restricted access 3 Bill Snyder: Miracle in Manhattan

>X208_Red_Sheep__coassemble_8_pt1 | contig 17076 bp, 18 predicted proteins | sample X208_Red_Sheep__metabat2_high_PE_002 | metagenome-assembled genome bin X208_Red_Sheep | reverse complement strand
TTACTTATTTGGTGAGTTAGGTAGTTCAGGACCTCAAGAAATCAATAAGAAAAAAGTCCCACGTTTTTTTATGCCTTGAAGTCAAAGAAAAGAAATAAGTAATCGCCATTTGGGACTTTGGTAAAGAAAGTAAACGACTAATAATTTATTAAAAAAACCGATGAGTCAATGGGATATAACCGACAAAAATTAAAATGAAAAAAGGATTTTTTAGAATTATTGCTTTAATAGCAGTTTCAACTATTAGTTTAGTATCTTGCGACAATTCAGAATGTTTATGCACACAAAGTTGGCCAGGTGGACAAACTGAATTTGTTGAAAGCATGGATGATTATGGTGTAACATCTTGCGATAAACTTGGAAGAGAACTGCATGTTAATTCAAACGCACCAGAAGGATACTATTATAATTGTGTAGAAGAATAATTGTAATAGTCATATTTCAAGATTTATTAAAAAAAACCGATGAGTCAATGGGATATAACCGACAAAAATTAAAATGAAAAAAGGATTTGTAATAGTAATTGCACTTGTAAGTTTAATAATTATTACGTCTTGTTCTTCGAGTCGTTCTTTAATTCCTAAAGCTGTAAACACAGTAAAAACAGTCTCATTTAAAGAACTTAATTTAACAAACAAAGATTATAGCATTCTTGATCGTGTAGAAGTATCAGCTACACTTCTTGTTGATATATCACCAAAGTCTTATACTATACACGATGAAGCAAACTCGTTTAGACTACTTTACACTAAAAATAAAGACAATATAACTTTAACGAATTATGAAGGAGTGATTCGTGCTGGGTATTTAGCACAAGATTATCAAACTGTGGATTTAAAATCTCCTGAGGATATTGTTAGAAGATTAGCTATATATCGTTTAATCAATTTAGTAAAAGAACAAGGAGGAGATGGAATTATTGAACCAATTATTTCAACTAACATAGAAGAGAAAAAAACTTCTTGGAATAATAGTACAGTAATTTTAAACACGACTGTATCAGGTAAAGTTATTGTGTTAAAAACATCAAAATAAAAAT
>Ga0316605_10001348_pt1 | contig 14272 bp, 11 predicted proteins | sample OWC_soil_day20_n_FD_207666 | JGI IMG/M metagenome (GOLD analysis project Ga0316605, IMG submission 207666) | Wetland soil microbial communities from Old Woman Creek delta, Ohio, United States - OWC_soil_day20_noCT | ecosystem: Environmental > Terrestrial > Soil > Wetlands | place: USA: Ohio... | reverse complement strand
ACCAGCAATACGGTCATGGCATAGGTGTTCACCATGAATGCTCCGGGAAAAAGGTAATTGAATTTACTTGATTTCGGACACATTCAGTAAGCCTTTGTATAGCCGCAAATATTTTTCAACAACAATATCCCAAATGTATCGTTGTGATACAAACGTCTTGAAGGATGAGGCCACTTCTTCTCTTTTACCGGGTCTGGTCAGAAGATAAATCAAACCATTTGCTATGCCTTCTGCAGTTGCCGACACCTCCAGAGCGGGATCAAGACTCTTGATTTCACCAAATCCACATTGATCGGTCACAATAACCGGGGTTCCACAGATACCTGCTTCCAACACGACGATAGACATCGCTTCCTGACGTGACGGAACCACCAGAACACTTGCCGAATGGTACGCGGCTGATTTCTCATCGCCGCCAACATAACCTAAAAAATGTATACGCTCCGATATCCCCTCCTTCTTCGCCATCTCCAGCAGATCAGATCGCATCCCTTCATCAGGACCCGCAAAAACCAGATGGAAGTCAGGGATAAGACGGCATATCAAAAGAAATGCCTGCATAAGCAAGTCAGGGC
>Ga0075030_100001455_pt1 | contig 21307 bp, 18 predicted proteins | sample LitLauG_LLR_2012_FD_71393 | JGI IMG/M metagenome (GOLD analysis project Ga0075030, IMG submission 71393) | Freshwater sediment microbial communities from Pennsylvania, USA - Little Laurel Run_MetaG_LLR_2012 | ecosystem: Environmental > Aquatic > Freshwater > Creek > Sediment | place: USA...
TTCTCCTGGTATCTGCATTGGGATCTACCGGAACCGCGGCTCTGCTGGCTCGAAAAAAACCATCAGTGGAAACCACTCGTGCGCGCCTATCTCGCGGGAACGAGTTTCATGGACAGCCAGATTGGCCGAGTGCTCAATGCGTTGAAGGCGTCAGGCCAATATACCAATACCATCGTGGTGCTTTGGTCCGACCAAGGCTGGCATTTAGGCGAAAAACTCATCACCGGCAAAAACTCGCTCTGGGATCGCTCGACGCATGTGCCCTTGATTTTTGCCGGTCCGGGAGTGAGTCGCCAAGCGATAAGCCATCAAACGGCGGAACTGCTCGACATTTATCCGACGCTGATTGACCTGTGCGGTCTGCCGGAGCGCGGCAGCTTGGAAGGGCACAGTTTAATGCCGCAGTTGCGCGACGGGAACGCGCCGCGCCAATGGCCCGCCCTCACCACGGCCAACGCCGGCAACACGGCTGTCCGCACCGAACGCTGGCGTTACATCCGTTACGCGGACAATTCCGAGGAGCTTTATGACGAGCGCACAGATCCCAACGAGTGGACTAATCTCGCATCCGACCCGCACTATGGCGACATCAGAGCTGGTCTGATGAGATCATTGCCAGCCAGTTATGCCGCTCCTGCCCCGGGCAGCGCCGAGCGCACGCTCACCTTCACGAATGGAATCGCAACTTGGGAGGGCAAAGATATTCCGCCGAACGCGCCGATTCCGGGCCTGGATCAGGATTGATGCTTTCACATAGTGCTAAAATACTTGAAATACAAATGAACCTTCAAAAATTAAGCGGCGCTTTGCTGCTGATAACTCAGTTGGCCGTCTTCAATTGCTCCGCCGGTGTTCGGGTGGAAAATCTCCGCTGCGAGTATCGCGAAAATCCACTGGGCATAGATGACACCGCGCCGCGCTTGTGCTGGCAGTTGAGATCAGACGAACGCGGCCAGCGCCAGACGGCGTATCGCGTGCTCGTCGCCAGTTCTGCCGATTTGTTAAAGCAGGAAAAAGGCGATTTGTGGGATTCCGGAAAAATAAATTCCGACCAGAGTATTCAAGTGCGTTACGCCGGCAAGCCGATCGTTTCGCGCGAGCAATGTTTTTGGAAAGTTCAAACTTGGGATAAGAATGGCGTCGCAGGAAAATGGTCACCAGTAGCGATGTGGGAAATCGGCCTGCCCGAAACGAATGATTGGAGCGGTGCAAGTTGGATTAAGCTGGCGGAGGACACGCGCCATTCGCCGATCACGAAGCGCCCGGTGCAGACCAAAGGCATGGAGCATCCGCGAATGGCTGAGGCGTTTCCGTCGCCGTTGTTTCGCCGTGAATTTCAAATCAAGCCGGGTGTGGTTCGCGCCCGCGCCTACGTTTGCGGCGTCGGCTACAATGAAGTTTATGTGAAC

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If you’re not tested, you’re not living. It’s the test that challenges your character. The tougher the job, the greater the reward. —Hall of Fame Coach GEORGE ALLEN 3 BILL SNYDER: Miracle in Manhattan Now in his second stint, Coach Bill Snyder strives to create another “Miracle in Manhattan.”© k a n s a s s tat e u n i v e r s i t y 49 WHEN NEWT GINGRICH WAS ELECTED Speaker of the House, one of his first tasks was to call legendary Penn State football coach Joe Paterno for advice on how to gracefully replace the old guard on the Hill with fresh blood. Gingrich was seeking Paterno’s advice because the crafty coach was known for reinvigorating his team each year. In 1988, Kansas State University’s president, Jon Wefald, sought similar counsel. His football team had crashed, burned, and was rusting in pieces. Stan Parrish quit as the team’s coach four days into the season , unable to endure what eventually became the 0–11 finish, a school record 30-game winless streak, and a 1–36–1 stretch at the close of the 1980s. The first major college football program to lose 500 games, the Kansas State Wildcats—a.k.a. “Mildcats”—were a national laughingstock. Sports Illustrated proclaimed “Futility U”—with its horrific play before near-empty bleachers—the worst program in the country. “The losing atmosphere was palpable to anyone who came in contact with it,” wrote Dennis Dodd of the Washington Post. “The ugly purple uniforms, the ancient facilities, the pittance of fans. Players’ self-esteem was lower than the team’s place in the standings—which was usually last.” So noncompetitive was K-State that there was a serious move afoot to kick them out of the football-frenzied Big Eight (now the Big 12) Conference. The program had hit rock bottom. “The morale of the players and coaches was terrible,” says former captain Rob Goode, recalling the bad old days. “Being a football player at K-State wasn’t something to be proud of. It was common for players to arrive late to team meetings and practices. There was no discipline on the team. No one believed we could win.” 50 bright triumphs Achieving any modicum of success back then would have seemed miraculous. More than that, pure fantasy. But fantasizing about K-State football had always been rare, and Wildcat fans had never been an especially large or passionate gang. Attendance barely cracked 20,000 per home game—less than half of capacity—in the team’s creaking, rusty stadium. Folks in the isolated college town of Manhattan, known as the Little Apple, were more likely to root for in-state rival Kansas University or any other Big Eight team as they were for the team in their own backyard . Back then, Kansas State was everyone’s second favorite. The skeptics felt it was time for the university to withdraw from collegiate competition, as Wichita State had done, and leave Kansas as the only major college football program in the state. “I don’t believe, as much as you could write about it, you know how bad it was—the facilities, the players on scholarships, the budget,” recalls Bob Stoops, head coach at Oklahoma University and a former K-State assistant. Dr. Wefald, who became Kansas State’s twelfth president in 1986, knew he had to put some bite back into the Wildcats. He understood the symbiotic relationship between football and academics. The gridiron, he argued at the time, “provides an opportunity to look forward to six or seven weekends each fall when the trees are turning and the crops are being harvested. It’s the tail that wags the dog. It’s far too important. Athletics is our window to the world. Like it or not, sports in America are important in determining the reputation of a university.” Yet the distinguished historian, whose interests range from Gen. George Custer to Genghis Khan, knew that turning around his failing football team would be no small accomplishment. He needed a crusader. “There weren’t five people in the Western world who thought we could do it,” Wefald recalls. He charged his then athletic director Steve Miller with finding a miracle worker. Eighteen candidates were interviewed, most displaying “monumental indifference,” says Wefald. Jim Epps, Kansas State’s senior associate athletic director, suggested Miller look at Iowa University, which had rebuilt its program in...